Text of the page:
Leather. The feel, the aroma and the relaxing comfort of a favorite chair. That’s what this tea delivers and in big quantity. Sink in, kick off you shoes and unwind to a few cups.
Aging is one of the biggest factors for Puer teas on the road to balance—balance in flavor, balance in texture and balance in aroma. The ideal weather parameters are based on the high mountain climate in this tea’s birthplace of Menghai, Yunnan Province, which is exactly where this tea aged all 17 years of its life. The silky smoothness, the fine leather and the rich aroma are the rewards of the slow changes occurring during aging. Fermentation is the other critical step in making ripe Puer. Smaller antioxidants bind together to form larger ones which in turn link together and form theaflavins and tannins. Which brings us back to the leather.
Tannins naturally occurring in trees tan the leather used for chairs and give it that classic fragrance. Carefully fermented and aged ripe Puer has similar tannins that contribute to its fragrance and flavor making this a strong connection.
The fermentation process is strikingly similar to the fermenting process that starts cocoa beans on their way to becoming chocolate. That helps to explain the natural affinity this tea has for dark chocolate. Spicy oils, meats and desserts work well too.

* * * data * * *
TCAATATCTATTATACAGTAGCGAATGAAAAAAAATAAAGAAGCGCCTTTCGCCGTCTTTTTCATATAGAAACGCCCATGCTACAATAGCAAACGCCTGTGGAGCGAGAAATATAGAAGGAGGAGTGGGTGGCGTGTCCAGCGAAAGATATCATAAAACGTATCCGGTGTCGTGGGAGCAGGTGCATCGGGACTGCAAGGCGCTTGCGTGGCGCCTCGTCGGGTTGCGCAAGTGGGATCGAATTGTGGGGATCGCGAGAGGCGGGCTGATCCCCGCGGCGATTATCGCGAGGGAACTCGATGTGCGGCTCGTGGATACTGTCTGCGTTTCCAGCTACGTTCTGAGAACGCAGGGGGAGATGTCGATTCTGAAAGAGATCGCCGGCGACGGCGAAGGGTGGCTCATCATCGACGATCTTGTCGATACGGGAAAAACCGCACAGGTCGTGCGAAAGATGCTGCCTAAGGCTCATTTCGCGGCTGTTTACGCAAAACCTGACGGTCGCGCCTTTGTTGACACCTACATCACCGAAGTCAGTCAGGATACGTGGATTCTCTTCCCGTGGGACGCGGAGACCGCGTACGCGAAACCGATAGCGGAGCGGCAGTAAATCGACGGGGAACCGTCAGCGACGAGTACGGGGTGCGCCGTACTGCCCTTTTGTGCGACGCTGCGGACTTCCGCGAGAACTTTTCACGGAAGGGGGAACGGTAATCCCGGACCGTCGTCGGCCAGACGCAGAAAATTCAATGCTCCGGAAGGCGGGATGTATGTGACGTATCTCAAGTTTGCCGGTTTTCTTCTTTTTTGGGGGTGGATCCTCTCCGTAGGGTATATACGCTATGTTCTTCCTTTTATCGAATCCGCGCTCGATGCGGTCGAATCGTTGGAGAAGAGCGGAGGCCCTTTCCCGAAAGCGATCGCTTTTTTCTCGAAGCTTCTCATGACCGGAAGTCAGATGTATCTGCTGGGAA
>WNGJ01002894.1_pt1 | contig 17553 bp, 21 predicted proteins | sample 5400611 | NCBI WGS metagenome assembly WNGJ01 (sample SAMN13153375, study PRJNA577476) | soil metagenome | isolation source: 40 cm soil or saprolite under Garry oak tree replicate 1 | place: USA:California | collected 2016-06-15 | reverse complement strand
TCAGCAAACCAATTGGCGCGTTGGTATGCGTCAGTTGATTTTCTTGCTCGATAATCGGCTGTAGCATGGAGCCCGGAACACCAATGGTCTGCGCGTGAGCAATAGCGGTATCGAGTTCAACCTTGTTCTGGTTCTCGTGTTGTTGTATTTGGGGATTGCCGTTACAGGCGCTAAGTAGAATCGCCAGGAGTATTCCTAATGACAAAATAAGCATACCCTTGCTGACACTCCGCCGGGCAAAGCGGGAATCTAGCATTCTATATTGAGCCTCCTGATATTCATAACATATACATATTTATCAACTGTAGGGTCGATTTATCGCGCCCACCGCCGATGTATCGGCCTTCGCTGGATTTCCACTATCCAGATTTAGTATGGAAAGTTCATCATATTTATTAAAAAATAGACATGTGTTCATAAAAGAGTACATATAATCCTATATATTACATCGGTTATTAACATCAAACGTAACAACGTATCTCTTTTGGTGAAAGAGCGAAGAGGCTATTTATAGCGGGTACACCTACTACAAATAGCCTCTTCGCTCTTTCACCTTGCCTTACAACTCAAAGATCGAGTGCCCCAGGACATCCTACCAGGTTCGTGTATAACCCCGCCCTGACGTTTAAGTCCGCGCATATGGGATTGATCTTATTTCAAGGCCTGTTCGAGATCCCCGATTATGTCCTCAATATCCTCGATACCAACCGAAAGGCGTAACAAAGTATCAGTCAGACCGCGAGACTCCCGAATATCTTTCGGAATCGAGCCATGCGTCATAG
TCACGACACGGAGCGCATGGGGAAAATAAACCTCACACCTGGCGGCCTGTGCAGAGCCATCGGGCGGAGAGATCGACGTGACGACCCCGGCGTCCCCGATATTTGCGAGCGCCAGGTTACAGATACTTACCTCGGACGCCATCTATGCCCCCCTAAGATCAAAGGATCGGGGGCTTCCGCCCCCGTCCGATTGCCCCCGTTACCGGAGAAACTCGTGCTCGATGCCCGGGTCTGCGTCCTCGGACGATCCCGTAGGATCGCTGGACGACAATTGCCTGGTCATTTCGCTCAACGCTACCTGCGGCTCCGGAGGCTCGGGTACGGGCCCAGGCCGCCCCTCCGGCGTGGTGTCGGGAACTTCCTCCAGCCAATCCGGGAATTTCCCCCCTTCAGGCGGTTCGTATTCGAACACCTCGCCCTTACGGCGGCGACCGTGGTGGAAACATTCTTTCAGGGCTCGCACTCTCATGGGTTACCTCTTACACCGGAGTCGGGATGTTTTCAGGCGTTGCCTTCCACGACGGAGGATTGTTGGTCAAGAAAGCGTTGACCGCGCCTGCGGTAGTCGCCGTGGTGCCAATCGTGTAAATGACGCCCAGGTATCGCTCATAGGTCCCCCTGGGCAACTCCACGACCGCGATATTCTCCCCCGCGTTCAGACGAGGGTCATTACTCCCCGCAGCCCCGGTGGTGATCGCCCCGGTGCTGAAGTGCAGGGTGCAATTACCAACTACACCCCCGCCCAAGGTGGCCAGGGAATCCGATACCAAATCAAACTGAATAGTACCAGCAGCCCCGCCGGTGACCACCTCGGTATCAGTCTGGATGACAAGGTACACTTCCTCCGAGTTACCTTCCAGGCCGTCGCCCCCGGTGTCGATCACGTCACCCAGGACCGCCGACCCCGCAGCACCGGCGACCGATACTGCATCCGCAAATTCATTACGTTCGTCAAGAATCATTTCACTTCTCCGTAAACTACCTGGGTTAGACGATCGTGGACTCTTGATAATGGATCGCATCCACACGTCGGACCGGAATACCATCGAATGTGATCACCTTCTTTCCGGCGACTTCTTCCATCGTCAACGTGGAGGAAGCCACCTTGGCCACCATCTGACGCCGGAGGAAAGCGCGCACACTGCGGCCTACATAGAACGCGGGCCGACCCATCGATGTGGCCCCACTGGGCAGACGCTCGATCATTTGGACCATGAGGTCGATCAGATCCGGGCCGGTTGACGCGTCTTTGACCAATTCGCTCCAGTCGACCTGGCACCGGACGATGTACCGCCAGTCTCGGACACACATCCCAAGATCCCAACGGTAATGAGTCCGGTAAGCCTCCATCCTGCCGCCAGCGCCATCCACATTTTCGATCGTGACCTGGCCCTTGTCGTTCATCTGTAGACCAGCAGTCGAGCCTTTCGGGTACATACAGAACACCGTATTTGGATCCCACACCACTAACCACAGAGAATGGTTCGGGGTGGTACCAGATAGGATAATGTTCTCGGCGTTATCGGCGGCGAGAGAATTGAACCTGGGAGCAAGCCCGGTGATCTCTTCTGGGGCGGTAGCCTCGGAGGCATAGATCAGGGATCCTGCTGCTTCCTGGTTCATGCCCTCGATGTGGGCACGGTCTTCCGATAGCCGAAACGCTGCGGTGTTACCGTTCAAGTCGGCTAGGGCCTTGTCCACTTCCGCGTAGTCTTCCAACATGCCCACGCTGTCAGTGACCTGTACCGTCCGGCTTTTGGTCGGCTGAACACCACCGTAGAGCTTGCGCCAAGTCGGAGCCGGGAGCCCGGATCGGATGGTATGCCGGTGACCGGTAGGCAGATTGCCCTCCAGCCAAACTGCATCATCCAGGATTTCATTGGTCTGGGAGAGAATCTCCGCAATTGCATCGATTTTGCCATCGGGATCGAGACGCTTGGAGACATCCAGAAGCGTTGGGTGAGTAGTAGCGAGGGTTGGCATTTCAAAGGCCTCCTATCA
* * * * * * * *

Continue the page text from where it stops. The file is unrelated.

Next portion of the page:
The grower and his family are from the Hani ethnic group and have as much skill in the kitchen as they do producing Puer tea. Over the years they taught us a number of traditional cooking techniques (smoked corn individually popped in the hot ashes of a fire) and quite a few fine Hani dishes.
To ensure the highest quality drinking experience and maximum nutritional value, we keep all of our white and Puer teas in proper temperature and humidity controlled professional storage.
Storage: Store unused portions away from sunlight and odors in a moderately humid area between 70-80F/21-27C.
Brewing water: Earth2O brand mineral water produces the finest results. See water recommendation list for additional options. Soft water, distilled water and hard water will ruin this tea. Tap water varies wildly and is best avoided as well.
Brewing method: 6g tea leaves (~2 heaping Tablespoons), 100ml (a bit less than 1/2 cup) water each time for 5 seconds in a Chinese gaiwan or a small pot. After the first 10 infusions, increase each infusion time by 5 seconds. To produce lighter tea, either decrease amount of tea, increase amount of water or decrease brewing time. To produce stronger tea, either increase amount of tea, decrease amount of water or increase brewing time. You can easily adjust to suit your individual taste.
Notes: Small quick infusions showcase the changing flavors of each cup. Longer brewing times in larger quantities of water (western brewing style) end up more homogeneous, but still very good results.